Immunity bill designed to keep Israeli PM out of jail

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Israeli Justice Minister Ayalet Shaked has appeared to give her backing to a bill that would grant sitting premiers immunity from certain types of criminal prosecutions, a day after Prime Minister Benjamin Netanyahu was questioned by police over gifts he may have received from business leaders.

The bill, proposed by politician David Amsalem of Netanyahu’s ruling coalition Likud party, would amend the law to stop police from investigating sitting prime ministers for fraud, bribery and breach of trust, The Times of Israel reported.

Similar laws are already on the books in France, Mr Ansalem noted.

Despite some support for the proposed legislation, the Times of Israel points out that even if it passed three readings in Israel’s parliament to become law, it could not be applied retroactively and therefore would not shield Netanyahu from the current investigation.

The prime minister was questioned on Monday over allegations that he has accepted a “string of valuable gifts” from at least two businessmen during his time in office as part of a long-term investigation into more than 50 individuals.

He has denied any wrongdoing, telling critics to put any “celebrations” of his political downfall on hold.

Justice Minister Ayalet Shaked, of the Jewish Home party, gave the proposed bill her support whilst speaking to a radio show on Monday night, saying the proposal “should come with several other elements” in order to “enable [the prime minister] to handle state affairs appropriately.”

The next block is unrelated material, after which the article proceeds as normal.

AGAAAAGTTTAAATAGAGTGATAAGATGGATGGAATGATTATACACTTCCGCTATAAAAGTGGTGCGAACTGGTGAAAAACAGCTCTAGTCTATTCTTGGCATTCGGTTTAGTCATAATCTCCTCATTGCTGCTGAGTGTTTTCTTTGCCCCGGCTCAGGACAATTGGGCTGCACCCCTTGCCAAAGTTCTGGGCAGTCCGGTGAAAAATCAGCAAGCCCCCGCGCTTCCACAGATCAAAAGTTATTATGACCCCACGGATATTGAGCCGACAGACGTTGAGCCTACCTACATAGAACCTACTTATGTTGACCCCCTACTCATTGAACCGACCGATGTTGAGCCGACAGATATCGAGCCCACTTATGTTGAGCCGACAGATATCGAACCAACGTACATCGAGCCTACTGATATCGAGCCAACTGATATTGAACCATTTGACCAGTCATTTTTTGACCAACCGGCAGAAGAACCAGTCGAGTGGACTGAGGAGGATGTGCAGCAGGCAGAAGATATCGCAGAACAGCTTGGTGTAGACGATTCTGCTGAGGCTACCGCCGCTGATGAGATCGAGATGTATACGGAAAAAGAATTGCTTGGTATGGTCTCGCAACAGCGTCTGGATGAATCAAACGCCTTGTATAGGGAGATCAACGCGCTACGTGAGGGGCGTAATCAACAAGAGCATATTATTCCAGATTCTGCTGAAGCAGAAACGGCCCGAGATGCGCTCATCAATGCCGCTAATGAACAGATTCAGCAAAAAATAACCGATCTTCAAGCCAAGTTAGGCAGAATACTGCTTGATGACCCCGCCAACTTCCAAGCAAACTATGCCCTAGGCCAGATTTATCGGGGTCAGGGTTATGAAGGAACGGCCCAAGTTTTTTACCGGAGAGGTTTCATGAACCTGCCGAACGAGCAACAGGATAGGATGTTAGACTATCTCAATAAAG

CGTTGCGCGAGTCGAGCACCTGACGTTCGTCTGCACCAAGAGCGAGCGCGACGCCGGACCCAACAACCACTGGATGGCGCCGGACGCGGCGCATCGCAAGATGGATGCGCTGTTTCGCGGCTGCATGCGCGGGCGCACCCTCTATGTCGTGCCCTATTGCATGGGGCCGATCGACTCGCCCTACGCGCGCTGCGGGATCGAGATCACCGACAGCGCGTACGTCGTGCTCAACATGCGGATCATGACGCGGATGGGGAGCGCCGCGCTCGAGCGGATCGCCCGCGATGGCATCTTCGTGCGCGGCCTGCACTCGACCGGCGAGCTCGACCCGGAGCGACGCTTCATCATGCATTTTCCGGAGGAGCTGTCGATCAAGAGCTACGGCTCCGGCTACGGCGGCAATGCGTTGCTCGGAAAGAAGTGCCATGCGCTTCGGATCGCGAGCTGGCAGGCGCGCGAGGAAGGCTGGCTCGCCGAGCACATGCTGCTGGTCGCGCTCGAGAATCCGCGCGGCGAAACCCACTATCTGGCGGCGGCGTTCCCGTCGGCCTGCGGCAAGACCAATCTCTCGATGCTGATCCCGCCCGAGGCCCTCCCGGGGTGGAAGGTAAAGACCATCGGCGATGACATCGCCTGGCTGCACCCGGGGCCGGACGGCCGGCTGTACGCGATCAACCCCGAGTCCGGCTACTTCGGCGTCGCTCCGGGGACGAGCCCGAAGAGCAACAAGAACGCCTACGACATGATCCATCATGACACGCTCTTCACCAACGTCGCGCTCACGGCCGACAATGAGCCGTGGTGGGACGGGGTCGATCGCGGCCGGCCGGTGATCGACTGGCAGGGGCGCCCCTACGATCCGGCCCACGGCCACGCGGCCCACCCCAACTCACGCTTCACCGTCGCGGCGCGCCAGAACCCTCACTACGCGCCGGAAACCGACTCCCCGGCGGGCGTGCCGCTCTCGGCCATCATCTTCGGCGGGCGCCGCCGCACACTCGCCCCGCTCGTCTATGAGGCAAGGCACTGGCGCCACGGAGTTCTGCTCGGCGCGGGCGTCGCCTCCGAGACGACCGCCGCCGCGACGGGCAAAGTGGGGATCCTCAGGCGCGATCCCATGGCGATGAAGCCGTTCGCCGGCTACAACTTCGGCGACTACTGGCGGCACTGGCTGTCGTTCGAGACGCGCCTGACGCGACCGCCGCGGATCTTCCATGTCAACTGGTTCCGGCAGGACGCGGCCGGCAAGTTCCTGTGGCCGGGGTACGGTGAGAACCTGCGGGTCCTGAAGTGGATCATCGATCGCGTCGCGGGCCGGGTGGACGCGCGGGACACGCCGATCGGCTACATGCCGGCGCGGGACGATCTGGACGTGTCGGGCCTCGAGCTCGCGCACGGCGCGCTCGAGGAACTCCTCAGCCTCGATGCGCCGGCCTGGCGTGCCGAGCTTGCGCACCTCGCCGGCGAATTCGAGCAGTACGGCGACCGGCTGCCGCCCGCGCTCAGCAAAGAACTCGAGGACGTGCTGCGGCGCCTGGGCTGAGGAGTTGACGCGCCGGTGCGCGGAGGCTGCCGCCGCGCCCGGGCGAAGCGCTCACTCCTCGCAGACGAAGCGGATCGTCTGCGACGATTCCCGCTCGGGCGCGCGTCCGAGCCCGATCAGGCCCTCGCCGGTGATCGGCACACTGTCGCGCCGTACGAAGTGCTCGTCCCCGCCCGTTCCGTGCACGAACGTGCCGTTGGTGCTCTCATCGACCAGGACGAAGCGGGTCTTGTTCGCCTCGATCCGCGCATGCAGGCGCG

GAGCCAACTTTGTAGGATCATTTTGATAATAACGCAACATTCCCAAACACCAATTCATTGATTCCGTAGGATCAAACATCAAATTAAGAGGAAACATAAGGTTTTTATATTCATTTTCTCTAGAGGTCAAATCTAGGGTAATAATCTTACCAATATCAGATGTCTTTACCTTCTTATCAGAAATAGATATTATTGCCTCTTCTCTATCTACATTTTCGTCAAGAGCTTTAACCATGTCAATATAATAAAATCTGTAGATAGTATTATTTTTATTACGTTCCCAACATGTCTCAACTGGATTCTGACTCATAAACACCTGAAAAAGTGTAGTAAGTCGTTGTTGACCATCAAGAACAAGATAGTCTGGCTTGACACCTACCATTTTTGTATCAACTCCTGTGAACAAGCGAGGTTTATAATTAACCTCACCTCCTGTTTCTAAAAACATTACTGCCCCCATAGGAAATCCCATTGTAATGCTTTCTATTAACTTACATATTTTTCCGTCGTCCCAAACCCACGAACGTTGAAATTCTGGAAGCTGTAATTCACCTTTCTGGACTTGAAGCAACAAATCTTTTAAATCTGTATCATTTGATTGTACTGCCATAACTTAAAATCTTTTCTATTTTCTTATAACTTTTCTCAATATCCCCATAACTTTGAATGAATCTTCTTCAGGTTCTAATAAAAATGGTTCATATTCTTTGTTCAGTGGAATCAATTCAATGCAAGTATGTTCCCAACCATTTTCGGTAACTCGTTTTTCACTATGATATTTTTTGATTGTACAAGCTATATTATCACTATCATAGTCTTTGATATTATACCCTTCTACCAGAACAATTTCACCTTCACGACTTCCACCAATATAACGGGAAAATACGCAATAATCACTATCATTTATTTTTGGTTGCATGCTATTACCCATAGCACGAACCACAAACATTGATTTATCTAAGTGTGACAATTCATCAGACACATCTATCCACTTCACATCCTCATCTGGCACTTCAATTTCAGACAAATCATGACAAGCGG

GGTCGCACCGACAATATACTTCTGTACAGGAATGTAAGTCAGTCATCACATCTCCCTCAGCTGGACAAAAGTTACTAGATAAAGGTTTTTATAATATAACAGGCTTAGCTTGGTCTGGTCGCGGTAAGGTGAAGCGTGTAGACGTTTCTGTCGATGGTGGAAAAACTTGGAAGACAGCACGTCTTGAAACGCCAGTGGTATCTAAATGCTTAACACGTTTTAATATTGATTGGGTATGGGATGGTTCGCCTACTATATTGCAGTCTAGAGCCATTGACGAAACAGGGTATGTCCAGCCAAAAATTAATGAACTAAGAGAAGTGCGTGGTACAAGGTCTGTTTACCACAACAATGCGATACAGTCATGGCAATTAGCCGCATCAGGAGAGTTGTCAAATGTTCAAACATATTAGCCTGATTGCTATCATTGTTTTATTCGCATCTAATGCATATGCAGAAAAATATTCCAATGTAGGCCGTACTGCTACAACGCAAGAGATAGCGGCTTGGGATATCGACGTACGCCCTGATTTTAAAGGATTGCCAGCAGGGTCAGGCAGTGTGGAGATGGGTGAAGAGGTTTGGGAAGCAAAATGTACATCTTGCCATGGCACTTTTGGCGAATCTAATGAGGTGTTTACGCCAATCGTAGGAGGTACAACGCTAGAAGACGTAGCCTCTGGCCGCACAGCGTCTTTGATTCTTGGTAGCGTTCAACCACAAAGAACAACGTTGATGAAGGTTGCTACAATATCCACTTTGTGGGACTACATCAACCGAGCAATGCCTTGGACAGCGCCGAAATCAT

“As a matter of principle, the prime minister should be like everyone else, there should be no difference,” she said.

“In France, they don’t investigate an incumbent president, only after his term has ended. It’s something that we could consider; it would have to be part of other elements, not just on its own,” she said.

Shaked, Ansalem and others have linked the police investigation to attempts to remove Mr Netanyahu from office.

“There is a motivation to remove the right wing from power,”  Ansalem charged in an interview with Army Radio.

“We need to take away any motivation other than that pertaining to the investigation itself. There is a basic democratic principle that the people chose someone to lead the country. That is the most important principle and it takes precedence over all others.”

Amsalem has previously submitted proposed legislation that would grant a sitting prime minister immunity for “minor transgressions” which carry a sentence of less than six months in prison.

However, it was never voted on in the Knesset.